A Way

The sun was beginning to rise on the horizon. Its bright orange light reflecting off the water could be seen for miles. As it rose above the earth, the birds began to sing. In unison, the flowers released their beautiful fragrance into the air to bid the world an exuberant good morning. From the cottage, Kate stood peering out the window, watching as the waves rolled into shore. She had awakened rather early this morning. As had become her custom for thirty years, she found herself standing at the window waiting for the sun to rise bright enough for her to see the green and white boat sitting on the shore. For years, it seemed to sit waiting to give passage to any passerby who might show the slightest interest. However, in all the years that she had sat and watched from her window, nobody ever paid it any mind. She watched, as her own children would skip by it without a glance in its direction. But, there it stood for three decades. It defied the blistering heat of the summer year after year as well as the blizzards of winter. Even through the harshest of winters, as most of it laid submerged beneath the weight of the snow, the green and white stripe could always be seen from the window through which Kate gazed. This morning she reflected on the boat and how through the years its colors had never faded. Even as her eyes began to age and life around her became blurred, its image was always as clear and crisp, as it had been the first day it washed onto shore.

Startled by the knock on her door, Kate’s attention was diverted to her granddaughter calling for Grandma to allow her entrance. Unable to wait, Rachel, Kate’s youngest grandchild, burst into the room with a jolly hello and a hug. Still standing by the window Kate gathered five-year-old Rachel into her arms, as Rachel asked, “What are you looking at Grandma?” Holding Rachel’s cheek against her own and looking out the window she replied, “See that green and white boat on the sand? I am amazed that after thirty years, it hasn’t changed at all.” Following her grandmother’s gaze, Rachel looked out the window then back at her grandmother. She looked out the window again before turning to her grandmother with a puzzled expression on her face and said, “Oh, Grandma, you’re so funny.” She jumped down out of Kate’s arms and announced, “Mom said it’s time for breakfast!” With that, Rachel skipped out of the bedroom.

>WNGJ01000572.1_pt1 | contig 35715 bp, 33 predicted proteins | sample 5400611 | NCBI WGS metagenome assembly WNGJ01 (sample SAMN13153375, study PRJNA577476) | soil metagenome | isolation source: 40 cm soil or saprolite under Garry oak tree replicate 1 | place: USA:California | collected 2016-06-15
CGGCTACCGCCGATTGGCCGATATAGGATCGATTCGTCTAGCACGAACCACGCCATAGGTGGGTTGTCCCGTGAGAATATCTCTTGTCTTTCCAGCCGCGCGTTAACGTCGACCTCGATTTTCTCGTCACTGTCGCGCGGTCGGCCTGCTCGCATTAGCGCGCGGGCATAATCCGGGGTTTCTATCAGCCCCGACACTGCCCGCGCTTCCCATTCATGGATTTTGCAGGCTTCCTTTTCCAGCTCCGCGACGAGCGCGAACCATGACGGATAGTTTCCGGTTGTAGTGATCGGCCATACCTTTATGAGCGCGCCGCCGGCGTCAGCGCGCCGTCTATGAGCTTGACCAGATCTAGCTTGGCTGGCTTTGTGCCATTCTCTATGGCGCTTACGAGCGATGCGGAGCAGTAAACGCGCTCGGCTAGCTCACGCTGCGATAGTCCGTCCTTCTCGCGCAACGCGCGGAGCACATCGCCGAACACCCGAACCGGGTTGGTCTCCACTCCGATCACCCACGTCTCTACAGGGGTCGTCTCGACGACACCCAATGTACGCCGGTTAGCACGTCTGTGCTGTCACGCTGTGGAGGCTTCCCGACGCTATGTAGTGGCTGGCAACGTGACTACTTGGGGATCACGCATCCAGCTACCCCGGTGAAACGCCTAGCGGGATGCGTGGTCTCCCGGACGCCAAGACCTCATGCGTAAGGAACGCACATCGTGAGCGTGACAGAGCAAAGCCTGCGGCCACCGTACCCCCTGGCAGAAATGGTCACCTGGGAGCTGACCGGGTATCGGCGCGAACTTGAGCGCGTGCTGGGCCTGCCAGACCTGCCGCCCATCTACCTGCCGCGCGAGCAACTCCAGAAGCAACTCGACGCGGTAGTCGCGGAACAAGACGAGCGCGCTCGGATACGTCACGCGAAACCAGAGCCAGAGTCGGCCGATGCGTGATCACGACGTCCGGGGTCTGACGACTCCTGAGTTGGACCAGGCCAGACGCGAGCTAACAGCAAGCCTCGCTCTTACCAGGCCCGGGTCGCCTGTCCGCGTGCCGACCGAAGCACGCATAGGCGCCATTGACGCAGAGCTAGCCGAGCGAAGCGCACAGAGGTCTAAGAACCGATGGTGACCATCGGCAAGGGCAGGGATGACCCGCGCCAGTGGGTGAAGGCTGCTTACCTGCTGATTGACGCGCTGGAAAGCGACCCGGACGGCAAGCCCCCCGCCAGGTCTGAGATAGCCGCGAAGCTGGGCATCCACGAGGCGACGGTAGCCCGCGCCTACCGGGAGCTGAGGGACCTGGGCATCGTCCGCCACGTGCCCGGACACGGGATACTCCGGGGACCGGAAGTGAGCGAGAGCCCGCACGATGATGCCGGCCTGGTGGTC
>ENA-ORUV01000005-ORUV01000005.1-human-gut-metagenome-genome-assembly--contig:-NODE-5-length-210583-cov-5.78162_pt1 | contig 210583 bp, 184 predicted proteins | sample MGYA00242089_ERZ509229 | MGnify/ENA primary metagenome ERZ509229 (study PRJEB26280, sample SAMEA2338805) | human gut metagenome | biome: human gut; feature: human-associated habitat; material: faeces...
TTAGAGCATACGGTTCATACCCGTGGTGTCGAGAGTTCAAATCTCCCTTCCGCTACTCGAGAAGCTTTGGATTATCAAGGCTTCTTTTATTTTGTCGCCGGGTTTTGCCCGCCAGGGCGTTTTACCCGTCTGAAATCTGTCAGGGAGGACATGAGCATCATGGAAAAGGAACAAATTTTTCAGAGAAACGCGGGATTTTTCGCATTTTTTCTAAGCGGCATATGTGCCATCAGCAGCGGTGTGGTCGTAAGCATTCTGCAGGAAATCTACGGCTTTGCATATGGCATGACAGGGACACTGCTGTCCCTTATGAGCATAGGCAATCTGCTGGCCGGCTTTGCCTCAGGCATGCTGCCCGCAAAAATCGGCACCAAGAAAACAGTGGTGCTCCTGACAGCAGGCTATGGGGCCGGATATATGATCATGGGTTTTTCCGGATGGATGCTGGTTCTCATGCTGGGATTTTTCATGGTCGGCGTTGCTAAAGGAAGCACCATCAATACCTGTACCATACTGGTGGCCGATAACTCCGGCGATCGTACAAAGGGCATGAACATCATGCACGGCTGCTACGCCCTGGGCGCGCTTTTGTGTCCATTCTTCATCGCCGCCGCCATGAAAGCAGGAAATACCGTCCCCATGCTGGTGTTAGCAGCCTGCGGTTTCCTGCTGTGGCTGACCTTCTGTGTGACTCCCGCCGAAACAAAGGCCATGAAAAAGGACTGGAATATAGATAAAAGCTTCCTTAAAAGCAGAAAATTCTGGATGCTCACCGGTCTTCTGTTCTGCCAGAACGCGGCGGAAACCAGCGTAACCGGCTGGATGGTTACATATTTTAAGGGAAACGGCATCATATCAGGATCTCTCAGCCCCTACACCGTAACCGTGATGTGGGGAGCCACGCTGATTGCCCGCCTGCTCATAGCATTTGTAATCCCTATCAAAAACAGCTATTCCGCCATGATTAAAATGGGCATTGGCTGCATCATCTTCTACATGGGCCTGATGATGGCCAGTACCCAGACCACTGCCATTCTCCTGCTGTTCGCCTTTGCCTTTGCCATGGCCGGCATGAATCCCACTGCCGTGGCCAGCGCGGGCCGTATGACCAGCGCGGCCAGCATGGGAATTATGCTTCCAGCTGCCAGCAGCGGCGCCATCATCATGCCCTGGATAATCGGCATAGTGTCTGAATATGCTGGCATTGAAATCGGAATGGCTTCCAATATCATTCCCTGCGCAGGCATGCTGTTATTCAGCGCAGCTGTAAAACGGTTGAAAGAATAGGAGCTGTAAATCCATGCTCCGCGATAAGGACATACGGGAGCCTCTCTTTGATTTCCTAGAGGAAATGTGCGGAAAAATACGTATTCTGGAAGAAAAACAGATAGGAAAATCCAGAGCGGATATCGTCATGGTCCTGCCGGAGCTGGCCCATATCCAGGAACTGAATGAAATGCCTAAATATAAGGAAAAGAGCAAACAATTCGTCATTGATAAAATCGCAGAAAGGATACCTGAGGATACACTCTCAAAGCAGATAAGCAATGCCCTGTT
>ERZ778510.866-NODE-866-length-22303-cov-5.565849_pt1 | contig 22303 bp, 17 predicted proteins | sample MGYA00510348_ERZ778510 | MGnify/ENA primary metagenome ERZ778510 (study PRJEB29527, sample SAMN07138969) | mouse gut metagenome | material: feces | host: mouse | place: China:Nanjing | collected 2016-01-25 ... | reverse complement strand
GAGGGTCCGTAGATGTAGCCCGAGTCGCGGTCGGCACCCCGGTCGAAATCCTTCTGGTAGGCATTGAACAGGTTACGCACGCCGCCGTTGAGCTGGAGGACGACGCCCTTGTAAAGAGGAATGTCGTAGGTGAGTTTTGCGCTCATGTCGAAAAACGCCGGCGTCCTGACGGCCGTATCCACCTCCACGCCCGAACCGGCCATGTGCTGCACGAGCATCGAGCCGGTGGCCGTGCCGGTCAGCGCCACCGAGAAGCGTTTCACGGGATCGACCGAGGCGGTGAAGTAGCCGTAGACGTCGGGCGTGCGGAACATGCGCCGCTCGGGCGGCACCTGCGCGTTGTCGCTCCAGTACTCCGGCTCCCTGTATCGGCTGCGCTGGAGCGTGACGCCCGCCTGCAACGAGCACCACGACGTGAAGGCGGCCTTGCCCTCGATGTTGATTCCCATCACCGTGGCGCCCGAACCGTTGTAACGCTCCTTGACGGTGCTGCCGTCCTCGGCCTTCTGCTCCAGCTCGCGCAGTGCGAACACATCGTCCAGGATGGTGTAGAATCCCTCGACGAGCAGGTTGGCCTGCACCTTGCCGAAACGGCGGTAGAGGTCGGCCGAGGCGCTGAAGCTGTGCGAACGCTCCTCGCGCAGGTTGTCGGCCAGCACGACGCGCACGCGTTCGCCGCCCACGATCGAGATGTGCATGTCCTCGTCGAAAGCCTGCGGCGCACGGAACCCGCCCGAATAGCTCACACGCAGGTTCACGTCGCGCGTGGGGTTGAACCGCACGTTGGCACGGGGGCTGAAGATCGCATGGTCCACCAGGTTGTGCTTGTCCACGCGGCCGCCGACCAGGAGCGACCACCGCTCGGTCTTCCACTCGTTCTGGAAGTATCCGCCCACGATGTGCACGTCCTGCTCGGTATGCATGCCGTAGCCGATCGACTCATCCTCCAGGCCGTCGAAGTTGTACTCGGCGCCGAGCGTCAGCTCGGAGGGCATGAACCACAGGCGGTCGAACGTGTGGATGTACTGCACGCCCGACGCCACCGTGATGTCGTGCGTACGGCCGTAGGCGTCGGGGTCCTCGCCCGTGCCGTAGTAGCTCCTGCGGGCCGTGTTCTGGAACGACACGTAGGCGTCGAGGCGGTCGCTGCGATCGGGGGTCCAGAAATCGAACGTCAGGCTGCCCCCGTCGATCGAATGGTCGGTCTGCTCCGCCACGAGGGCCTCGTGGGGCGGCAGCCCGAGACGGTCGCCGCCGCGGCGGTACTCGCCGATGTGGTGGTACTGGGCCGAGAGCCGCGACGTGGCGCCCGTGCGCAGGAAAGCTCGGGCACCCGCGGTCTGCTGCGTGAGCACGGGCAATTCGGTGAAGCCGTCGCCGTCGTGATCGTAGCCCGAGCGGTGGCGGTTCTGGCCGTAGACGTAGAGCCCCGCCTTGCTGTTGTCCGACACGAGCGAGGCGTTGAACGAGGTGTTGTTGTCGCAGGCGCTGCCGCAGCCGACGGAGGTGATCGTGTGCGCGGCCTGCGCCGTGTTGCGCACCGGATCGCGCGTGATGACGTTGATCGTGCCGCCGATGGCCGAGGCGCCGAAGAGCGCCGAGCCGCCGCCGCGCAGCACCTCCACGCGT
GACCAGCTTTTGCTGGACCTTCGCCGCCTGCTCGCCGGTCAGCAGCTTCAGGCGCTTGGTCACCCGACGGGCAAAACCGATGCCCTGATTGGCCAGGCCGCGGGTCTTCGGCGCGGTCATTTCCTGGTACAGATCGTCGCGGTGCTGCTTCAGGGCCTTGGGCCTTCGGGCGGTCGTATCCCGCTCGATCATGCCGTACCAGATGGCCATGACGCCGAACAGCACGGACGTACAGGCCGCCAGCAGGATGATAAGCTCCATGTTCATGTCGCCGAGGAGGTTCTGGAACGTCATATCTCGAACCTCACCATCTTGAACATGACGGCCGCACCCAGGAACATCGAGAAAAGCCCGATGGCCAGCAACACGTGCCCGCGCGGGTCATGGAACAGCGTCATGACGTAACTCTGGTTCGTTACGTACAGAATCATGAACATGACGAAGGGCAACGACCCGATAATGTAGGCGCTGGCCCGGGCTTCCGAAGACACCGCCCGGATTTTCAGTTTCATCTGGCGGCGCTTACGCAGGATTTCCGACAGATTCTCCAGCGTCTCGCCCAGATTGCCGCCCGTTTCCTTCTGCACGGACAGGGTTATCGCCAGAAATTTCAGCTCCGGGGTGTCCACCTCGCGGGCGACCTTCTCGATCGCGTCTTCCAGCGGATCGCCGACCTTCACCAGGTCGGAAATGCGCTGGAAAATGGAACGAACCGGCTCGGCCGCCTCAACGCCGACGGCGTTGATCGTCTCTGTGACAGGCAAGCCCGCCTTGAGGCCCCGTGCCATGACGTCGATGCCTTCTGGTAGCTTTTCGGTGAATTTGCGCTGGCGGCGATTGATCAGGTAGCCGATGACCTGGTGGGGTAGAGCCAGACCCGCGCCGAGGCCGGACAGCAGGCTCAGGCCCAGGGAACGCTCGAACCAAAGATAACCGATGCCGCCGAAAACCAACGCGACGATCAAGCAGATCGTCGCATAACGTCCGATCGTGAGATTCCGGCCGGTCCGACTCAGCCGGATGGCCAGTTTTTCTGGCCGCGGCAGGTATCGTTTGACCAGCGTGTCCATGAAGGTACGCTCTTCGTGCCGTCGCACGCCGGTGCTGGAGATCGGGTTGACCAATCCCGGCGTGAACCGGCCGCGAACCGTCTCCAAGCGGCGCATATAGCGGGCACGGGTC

At breakfast, Kate sat down at the long wooden table admiring her children and grandchildren. It was the first time they had all been together in years. After helping herself to a small portion of scrambled eggs, she said to her oldest daughter, “Lauren, tell me. While you were growing up, why didn’t you and Chance ever play on the boat sitting out on the shore?” Looking up with the same perplexed expression as Rachel wore earlier, Lauren asked, “What?” Kate repeated the question and watched as her son, Chance, and her daughter exchanged worried glances. In unison they replied, “Mom, there is no boat on the sand.” “Of course there is!” said Kate with a touch of laughter in her voice; “It’s been there for years!” With a look of concern on his face, Chance said, “Mom, there has never been a boat down on the shore. Are you feeling O.K.?” Feeling increasingly disturbed; Kate chuckled nervously and reached for a piece of toast. She quickly changed the subject and reassured them that she was feeling fine. Kate watched as the concern on their faces subsided before her mind drifted back to the boat.

Having finished breakfast, Kate entered her bedroom. Her legs, steadfast and strong all of her life, had begun to shake as she neared the window. With her eyes squeezed shut, she kept telling herself, “It must be there. It must.” As she hesitantly opened her eyes and looked, a smile spread across her face. It was there. She walked away from the window, and remembered a chorus she used to hear in church. The words were taken from the Old Testament scriptures. She was surprised that after all the years she could still remember these words, “God will make a way where there seems to be no way. He works in ways we cannot see. He will make a way for me. He will be my guide. Hold me closely to His side. With each new day, God will make a way.” Astonished by the words, she scrambled back to the window to once again find the boat. For the rest of the day, she alternately laughed and cried as she looked out the window at a boat that was placed there for her eyes only.

Chance and Lauren were indeed correct. There had never been a boat down on the shore patiently waiting to make passage for them if they were ever in need. It was only visible to Kate. She now realized why the snow never completely buried it, why the colors never faded despite her failing eyesight. She understood. Sometimes, in the midst of the most difficult seasons of life, when the waters are running too deep, the blizzards too overwhelming, the fires too great, all we really need to know is there is ‘a way’ of escape. Such knowledge of ‘a way’ gives us the courage and strength we need to overcome in the midst of adversity. The vision of that green and white boat before her on the sandy beach had been the anchor that Kate held onto when she felt the need. It was God’s way of saying, “Kate, I will make a way for you where there seems to be no way.”

Sharon Buhman
August 2000